Teachers College, Columbia University is recruiting a developmental psychologist at the mid-career (associate or full professor) level to assume a full-time faculty position to begin Fall, 2018, in the Program in Developmental Psychology. The ideal candidate studies children and youth in various contexts and examines how context and experience contribute to disparities in social, emotional and cognitive learning outcomes. Such a candidate would combine theoretically-framed research with design and evaluation of prevention and enrichment programs. Ideally the populations studied include poor, minority, or immigrant children and youth. Candidates should have substantial experience in teaching a range of courses at the masters and doctoral level in developmental theory and methodology across a wide age range. In addition to scholarly work, candidates will teach masters and doctoral level courses in social-cognitive development and in developmental research methods, as well as in their own areas of specialization. Candidates should submit applications electronically to email@example.com that include a vita, statements of teaching and research interests and qualifications, and the names of three individuals who can be contacted as references. Deadline for applications January 15, 2018.
Teachers College as an institution is committed to a policy of equal opportunity in employment. In offering education, psychology, and health studies, the College is committed to providing expanding employment opportunities to minorities, women, and persons with disabilities in its own activities and in society.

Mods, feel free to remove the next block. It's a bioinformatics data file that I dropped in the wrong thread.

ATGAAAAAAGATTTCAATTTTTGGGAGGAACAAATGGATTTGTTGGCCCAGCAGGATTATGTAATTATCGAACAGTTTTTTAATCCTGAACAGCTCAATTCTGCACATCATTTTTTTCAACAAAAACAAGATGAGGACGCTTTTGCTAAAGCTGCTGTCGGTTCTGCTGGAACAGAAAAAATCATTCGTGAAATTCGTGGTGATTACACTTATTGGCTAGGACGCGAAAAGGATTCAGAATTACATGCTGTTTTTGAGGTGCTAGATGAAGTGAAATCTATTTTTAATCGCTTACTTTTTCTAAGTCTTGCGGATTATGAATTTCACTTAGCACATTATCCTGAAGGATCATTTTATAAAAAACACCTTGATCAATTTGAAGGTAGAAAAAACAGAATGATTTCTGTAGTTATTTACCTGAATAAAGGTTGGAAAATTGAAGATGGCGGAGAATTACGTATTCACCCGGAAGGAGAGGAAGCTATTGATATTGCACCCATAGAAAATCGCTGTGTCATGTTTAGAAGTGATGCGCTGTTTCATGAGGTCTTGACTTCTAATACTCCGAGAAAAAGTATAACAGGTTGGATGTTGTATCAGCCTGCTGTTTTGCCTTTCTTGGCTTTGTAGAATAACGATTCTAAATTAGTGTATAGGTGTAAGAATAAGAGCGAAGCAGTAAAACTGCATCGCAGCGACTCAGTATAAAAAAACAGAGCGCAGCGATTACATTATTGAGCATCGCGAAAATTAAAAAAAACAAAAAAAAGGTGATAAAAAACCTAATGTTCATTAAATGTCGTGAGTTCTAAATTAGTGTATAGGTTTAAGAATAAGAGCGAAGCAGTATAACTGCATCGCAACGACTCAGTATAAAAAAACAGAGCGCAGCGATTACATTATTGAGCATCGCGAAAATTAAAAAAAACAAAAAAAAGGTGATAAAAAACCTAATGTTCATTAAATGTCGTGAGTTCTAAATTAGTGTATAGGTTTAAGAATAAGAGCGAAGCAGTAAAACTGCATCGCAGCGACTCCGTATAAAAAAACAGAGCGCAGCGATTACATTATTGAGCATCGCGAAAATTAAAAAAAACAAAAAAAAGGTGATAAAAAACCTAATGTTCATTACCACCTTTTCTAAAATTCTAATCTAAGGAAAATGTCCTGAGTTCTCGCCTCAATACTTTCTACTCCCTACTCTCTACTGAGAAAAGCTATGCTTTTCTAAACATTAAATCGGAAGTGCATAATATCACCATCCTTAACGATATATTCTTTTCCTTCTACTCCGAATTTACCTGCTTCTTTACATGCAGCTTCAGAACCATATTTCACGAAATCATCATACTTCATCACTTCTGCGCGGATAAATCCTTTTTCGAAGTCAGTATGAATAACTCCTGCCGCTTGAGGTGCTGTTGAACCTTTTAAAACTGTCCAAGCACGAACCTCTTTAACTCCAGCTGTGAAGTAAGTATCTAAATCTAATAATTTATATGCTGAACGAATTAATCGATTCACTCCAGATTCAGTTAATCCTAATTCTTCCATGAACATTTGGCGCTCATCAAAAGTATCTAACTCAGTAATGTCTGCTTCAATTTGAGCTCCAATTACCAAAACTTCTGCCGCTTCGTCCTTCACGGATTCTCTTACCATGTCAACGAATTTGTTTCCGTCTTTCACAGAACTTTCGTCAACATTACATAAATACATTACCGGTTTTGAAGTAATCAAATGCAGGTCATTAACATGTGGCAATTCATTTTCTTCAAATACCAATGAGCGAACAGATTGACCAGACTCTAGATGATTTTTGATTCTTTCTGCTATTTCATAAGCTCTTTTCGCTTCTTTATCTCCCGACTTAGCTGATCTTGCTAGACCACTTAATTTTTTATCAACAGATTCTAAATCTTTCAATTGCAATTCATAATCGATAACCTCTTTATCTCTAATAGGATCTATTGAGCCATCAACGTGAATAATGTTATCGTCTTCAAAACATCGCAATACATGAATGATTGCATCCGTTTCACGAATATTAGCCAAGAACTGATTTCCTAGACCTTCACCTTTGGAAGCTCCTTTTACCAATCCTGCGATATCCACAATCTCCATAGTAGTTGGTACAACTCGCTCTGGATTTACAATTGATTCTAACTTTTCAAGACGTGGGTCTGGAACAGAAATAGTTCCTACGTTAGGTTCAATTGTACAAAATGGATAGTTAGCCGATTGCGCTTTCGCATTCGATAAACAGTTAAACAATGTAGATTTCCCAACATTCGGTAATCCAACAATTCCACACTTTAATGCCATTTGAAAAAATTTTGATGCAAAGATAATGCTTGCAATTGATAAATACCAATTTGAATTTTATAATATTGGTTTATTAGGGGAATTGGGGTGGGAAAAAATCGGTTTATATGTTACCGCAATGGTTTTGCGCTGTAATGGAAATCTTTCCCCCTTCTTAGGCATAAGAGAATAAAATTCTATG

Teachers College, Columbia University is the first and largest graduate school of education in the United States and is also perennially ranked among the nation’s best. Its name notwithstanding, the College is committed to a vision of education writ large, encompassing our four core areas of expertise: health, education, leadership, and psychology.
Teachers College sees its leadership role in t...wo complementary arenas. One is as a major player in policy-making to ensure that schools are reformed and restructured to welcome all students regardless of their socio-economic circumstances. The other is in preparing educators who not only serve students directly but also coordinate the educational, psychological, behavioral, technological, and health initiatives to remove barriers to learning at all ages.